Around 120 interested participants joined our Roundtable on the Millennial Dialogue hosted by the Mapungubwe Institute for Strategic Reflection (MISTRA) together with FEPS, GPF and Friedrich-Ebert-Stiftung on 20 May at Wits Club in Johannesburg.
The respondents of the survey in South Africa were found to be generally happy and optimistic about the future in the country, while taking an interest in politics was not ranked high in their personal interests.
“Young people are not interested as they feel that their voices are not heard.” – Survey Respondent
On the first panel, South African Millennials, namely Pearl Pillay (Youth Lab), Tulani Nkuntse (Monash University South Africa) and David Maimela (MISTRA) commented on these findings, stressing that it is fundamental to respect and involve the youth and their political views.
While the survey found that 83% of the respondents did not participate in any other political activity outside of mainstream politics, many of the young participants in the audience wholeheartedly disagreed: the youth finds new and innovative ways to make its political views heard, while most of the time, not wanting to become involved in politics.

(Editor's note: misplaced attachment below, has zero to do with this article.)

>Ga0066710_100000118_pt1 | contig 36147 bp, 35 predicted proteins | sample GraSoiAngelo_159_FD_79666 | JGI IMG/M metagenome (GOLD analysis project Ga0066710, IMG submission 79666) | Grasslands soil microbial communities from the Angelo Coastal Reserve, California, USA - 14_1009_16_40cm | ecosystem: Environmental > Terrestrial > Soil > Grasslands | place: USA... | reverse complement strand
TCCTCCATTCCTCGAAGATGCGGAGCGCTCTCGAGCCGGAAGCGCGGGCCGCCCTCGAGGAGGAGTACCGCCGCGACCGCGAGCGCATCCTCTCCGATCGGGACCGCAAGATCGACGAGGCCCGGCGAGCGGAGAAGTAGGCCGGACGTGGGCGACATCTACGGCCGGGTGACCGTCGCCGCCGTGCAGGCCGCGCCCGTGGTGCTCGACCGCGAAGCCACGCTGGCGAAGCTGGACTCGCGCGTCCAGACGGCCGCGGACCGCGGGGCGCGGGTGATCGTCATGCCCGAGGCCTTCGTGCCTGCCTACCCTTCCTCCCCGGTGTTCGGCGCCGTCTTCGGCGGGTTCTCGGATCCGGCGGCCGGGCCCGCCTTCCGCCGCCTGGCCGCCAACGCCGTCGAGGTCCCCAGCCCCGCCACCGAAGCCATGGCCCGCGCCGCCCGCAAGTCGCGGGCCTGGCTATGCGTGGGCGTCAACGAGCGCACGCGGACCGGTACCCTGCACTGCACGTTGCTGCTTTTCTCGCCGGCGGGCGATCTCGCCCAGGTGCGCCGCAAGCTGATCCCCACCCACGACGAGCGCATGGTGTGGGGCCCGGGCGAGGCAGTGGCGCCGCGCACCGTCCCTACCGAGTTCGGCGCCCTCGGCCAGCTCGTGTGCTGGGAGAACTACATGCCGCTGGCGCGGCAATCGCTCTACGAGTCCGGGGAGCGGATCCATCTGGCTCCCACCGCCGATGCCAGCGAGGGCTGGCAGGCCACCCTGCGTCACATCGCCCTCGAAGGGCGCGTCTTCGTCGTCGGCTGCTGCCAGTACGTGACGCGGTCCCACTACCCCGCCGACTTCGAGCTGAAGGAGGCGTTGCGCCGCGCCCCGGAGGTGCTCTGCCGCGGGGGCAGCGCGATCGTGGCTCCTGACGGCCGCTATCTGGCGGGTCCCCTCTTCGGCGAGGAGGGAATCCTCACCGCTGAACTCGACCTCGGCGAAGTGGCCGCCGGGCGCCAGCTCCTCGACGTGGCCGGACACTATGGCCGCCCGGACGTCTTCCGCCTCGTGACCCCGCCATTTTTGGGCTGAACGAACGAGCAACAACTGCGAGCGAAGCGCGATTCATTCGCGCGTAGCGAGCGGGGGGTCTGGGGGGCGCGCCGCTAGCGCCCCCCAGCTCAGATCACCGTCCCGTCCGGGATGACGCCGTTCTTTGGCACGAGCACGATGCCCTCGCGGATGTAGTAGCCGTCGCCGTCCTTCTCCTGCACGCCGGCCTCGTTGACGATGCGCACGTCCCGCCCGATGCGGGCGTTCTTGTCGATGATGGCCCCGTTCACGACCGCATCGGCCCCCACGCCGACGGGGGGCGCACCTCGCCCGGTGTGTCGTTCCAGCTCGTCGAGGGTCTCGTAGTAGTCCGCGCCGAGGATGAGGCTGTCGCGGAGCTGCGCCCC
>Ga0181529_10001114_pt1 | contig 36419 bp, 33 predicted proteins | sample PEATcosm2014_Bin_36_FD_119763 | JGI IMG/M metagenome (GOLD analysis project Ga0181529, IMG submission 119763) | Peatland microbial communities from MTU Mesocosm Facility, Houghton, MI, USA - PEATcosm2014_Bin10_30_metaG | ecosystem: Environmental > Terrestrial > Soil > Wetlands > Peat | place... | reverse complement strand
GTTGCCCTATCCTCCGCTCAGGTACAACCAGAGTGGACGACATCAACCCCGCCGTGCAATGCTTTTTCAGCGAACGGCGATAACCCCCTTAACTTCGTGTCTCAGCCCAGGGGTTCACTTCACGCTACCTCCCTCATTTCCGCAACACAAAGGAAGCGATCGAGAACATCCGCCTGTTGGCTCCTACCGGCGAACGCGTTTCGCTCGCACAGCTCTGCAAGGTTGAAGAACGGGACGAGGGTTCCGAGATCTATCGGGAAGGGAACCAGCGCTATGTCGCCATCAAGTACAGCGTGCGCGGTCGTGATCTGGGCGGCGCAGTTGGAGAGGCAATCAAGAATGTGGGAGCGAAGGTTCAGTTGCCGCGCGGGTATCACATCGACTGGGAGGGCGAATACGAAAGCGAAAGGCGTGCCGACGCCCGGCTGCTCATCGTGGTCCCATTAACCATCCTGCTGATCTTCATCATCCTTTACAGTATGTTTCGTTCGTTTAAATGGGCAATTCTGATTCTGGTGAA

Engaging these young people – with their concerns as well as progressive ideas – is an important and urgent task. It will support establishing a real inclusive democracy in South Africa and elsewhere.
“A better connection to young people that politicians can do is to deliver their promises. Then, youth would be by their side to support them.” – Survey Respondent
The Millennial Dialogue is a global discussion based on surveys conducted across six continents, with over 17 000 young people interviewed. It is a global initiative amongst progressive think tanks, looking into why young people are commonly misconceived as politically disengaged when compared to their parents or older generation.
“Millennials are shifting conventional wisdom on political engagement”
“Most young people are skeptical of institutions and unlikely to identify with political parties, they are also more progressive than previous generations”
“What does this all mean for political engagement as we know it? How do African millennials compare with their peers in Europe and around the world?”